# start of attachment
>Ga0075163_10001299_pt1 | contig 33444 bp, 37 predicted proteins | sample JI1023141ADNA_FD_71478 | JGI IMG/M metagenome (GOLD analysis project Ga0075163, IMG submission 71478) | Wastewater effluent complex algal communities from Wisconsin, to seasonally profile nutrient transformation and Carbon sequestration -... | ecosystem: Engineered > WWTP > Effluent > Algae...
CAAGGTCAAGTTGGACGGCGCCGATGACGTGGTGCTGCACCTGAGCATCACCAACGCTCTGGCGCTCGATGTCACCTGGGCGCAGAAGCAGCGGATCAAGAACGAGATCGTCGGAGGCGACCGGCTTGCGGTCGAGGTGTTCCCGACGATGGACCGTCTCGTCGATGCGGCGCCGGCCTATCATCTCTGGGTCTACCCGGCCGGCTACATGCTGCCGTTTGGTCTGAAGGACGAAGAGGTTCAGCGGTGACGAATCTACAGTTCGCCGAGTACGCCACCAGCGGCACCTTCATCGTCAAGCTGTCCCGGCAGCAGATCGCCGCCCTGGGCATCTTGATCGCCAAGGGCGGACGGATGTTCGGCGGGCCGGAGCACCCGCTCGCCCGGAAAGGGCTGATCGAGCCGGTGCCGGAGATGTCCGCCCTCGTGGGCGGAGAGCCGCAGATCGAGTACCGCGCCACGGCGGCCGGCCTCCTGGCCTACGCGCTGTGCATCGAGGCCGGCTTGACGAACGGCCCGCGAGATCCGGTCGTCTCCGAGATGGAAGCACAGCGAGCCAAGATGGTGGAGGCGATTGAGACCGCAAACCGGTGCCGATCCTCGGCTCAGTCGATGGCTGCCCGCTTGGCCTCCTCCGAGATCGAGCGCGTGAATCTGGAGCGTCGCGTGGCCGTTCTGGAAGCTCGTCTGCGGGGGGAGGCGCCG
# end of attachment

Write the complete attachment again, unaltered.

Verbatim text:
>Ga0075163_10001299_pt1 | contig 33444 bp, 37 predicted proteins | sample JI1023141ADNA_FD_71478 | JGI IMG/M metagenome (GOLD analysis project Ga0075163, IMG submission 71478) | Wastewater effluent complex algal communities from Wisconsin, to seasonally profile nutrient transformation and Carbon sequestration -... | ecosystem: Engineered > WWTP > Effluent > Algae...
CAAGGTCAAGTTGGACGGCGCCGATGACGTGGTGCTGCACCTGAGCATCACCAACGCTCTGGCGCTCGATGTCACCTGGGCGCAGAAGCAGCGGATCAAGAACGAGATCGTCGGAGGCGACCGGCTTGCGGTCGAGGTGTTCCCGACGATGGACCGTCTCGTCGATGCGGCGCCGGCCTATCATCTCTGGGTCTACCCGGCCGGCTACATGCTGCCGTTTGGTCTGAAGGACGAAGAGGTTCAGCGGTGACGAATCTACAGTTCGCCGAGTACGCCACCAGCGGCACCTTCATCGTCAAGCTGTCCCGGCAGCAGATCGCCGCCCTGGGCATCTTGATCGCCAAGGGCGGACGGATGTTCGGCGGGCCGGAGCACCCGCTCGCCCGGAAAGGGCTGATCGAGCCGGTGCCGGAGATGTCCGCCCTCGTGGGCGGAGAGCCGCAGATCGAGTACCGCGCCACGGCGGCCGGCCTCCTGGCCTACGCGCTGTGCATCGAGGCCGGCTTGACGAACGGCCCGCGAGATCCGGTCGTCTCCGAGATGGAAGCACAGCGAGCCAAGATGGTGGAGGCGATTGAGACCGCAAACCGGTGCCGATCCTCGGCTCAGTCGATGGCTGCCCGCTTGGCCTCCTCCGAGATCGAGCGCGTGAATCTGGAGCGTCGCGTGGCCGTTCTGGAAGCTCGTCTGCGGGGGGAGGCGCCG